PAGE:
The Golden Calf

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Eric Taxxon : As you heard, at the end of this video I gave all of you permission to do whatever you want with my stuff. If you send it my way I might post it on twitter.

Plaskiz : Removing copyrights would have similiar effect to removing patents, it would simply kill any research&development, because why bother spending millions if not billions to get an edge on the competition if they will simply be able to copy your work and sell it as their own? Can anyone answer this? Why spend 500million employing thousand people to develop a game when you can just wait for someone else to do it then sell it as your own? I get the sentiment as an artist, it's not a big deal to sample and such I think it should be allowed, that's why the conversation should be more about limiting copyright rather than just abolishing it.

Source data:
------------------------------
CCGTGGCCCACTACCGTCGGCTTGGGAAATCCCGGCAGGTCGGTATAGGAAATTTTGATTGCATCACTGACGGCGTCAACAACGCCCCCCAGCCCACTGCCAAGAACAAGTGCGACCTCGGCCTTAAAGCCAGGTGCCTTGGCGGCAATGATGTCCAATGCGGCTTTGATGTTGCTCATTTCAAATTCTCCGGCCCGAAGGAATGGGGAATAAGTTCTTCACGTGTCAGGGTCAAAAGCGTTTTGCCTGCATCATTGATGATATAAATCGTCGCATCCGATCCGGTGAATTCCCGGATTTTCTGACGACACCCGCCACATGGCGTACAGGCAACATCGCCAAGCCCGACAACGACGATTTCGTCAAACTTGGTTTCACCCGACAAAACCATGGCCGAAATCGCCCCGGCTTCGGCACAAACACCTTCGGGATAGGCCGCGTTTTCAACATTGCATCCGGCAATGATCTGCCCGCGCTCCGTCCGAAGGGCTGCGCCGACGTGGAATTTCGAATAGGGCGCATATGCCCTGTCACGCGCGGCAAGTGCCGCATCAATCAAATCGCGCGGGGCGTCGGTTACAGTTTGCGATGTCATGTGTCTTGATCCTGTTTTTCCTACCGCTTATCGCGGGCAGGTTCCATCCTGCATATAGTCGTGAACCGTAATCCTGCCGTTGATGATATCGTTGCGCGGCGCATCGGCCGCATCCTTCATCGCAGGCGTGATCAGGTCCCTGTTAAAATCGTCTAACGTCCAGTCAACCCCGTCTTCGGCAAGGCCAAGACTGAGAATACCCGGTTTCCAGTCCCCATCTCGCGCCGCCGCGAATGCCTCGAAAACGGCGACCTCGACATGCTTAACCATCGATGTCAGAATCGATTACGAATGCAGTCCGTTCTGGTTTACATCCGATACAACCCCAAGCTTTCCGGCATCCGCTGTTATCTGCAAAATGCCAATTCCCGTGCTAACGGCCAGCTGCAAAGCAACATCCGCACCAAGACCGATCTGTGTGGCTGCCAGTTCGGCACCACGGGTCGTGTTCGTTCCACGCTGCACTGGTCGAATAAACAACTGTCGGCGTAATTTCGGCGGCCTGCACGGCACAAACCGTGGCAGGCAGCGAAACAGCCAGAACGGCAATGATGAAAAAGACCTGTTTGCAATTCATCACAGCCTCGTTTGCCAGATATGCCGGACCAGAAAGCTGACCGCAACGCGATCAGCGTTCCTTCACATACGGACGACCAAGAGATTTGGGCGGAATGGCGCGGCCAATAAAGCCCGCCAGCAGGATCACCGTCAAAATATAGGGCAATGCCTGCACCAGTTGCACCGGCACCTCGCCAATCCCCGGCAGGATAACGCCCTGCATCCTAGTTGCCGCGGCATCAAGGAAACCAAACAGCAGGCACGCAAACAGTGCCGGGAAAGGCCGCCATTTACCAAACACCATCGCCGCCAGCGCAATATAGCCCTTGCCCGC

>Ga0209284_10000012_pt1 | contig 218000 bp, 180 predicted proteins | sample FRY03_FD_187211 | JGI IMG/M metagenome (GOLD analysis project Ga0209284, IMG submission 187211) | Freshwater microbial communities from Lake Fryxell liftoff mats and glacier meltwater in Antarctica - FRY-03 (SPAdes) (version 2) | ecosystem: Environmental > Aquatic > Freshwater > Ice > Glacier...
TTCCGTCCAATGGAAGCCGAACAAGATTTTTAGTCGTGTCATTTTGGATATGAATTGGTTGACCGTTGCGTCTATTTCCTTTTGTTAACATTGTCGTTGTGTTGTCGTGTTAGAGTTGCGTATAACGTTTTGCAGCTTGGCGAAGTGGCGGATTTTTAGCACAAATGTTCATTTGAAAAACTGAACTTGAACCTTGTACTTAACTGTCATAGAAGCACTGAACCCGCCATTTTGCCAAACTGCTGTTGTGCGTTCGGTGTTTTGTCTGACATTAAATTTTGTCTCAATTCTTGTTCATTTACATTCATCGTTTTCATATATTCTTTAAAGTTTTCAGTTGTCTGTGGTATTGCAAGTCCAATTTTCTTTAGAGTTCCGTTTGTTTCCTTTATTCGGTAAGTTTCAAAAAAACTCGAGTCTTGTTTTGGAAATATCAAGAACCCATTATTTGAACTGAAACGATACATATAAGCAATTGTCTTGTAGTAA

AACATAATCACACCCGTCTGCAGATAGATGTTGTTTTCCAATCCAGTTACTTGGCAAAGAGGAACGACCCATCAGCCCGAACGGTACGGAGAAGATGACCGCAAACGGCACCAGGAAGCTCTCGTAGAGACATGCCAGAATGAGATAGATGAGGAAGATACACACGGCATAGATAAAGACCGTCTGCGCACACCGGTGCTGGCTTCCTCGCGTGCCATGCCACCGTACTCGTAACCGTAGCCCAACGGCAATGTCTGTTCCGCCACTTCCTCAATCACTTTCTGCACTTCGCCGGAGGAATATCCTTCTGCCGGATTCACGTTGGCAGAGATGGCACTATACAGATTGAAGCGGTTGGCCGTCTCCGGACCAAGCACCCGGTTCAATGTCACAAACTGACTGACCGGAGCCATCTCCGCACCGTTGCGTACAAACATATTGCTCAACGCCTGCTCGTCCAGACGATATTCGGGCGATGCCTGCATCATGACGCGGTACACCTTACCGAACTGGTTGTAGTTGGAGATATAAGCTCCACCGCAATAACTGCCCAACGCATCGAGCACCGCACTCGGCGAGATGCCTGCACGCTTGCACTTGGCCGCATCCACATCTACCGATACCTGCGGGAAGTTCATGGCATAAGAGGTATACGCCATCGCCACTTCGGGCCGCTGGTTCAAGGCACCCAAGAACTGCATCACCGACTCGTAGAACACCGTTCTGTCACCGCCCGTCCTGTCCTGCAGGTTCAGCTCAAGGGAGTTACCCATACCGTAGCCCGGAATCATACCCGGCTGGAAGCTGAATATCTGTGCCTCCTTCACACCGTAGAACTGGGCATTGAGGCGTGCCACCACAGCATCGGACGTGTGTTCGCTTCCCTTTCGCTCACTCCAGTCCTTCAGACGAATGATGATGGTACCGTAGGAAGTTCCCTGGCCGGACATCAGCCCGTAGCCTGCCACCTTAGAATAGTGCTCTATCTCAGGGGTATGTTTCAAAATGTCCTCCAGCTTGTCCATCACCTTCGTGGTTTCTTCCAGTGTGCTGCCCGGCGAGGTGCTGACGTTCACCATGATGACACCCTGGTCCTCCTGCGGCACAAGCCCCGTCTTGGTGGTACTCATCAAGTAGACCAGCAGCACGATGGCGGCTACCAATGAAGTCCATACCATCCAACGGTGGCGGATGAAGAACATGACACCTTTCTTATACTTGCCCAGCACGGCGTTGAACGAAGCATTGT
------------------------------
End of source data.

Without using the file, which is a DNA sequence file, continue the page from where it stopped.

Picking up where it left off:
Decimae : I don't think I fully agree with an abolishment of copyright; copyright protects authors from large companies taking their working and commercialising it; either against the wishes of or in competition of the small author. If copyright were abolished then small author's work getting popular it would just be ripped off by large companies, and most people would not know the small author at all. The reason why copyright makes sense to me is because it's supposed to be a protection of authors against companies taking their work without payment and credit. And I don't think that people would really take the effort to ensure everything is from the original owner as you seem to suggest. The argument that original sales are not prevented in this case I don't think is really clear-cut; many companies which are large by producing content with authors right now can (and will) just earn the same money by ripping off authors, making sure that none of the authors gain money instead of some. Of course, the current copyright system doesn't really achieve this with it's enormous copyright length and small idea of fair use, and with this implementation a lot of the power still lies with companies instead of the artists. A copyright system with a more reasonable duration (possibly depending on the type of media, around 10-20 years at most for some types of media) and an expanded and more clear version of fair use would be what I would suggest. Maybe in a different kind of economic system this requirement of power of the artist on the companies which reproduce their work is not required, but we are not in such a system and to suggest we should be is an entirely different issue. So I agree that copyright law in its current way of implementation is rather broken, but instead of just removing it altogether we should probably significantly change it instead(or completely overhaul other parts of our society). (also note that I am not incredibly well informed and can be rather stupid with these kind of things; so I probably made some mistakes interpreting your argument, sorry if I did)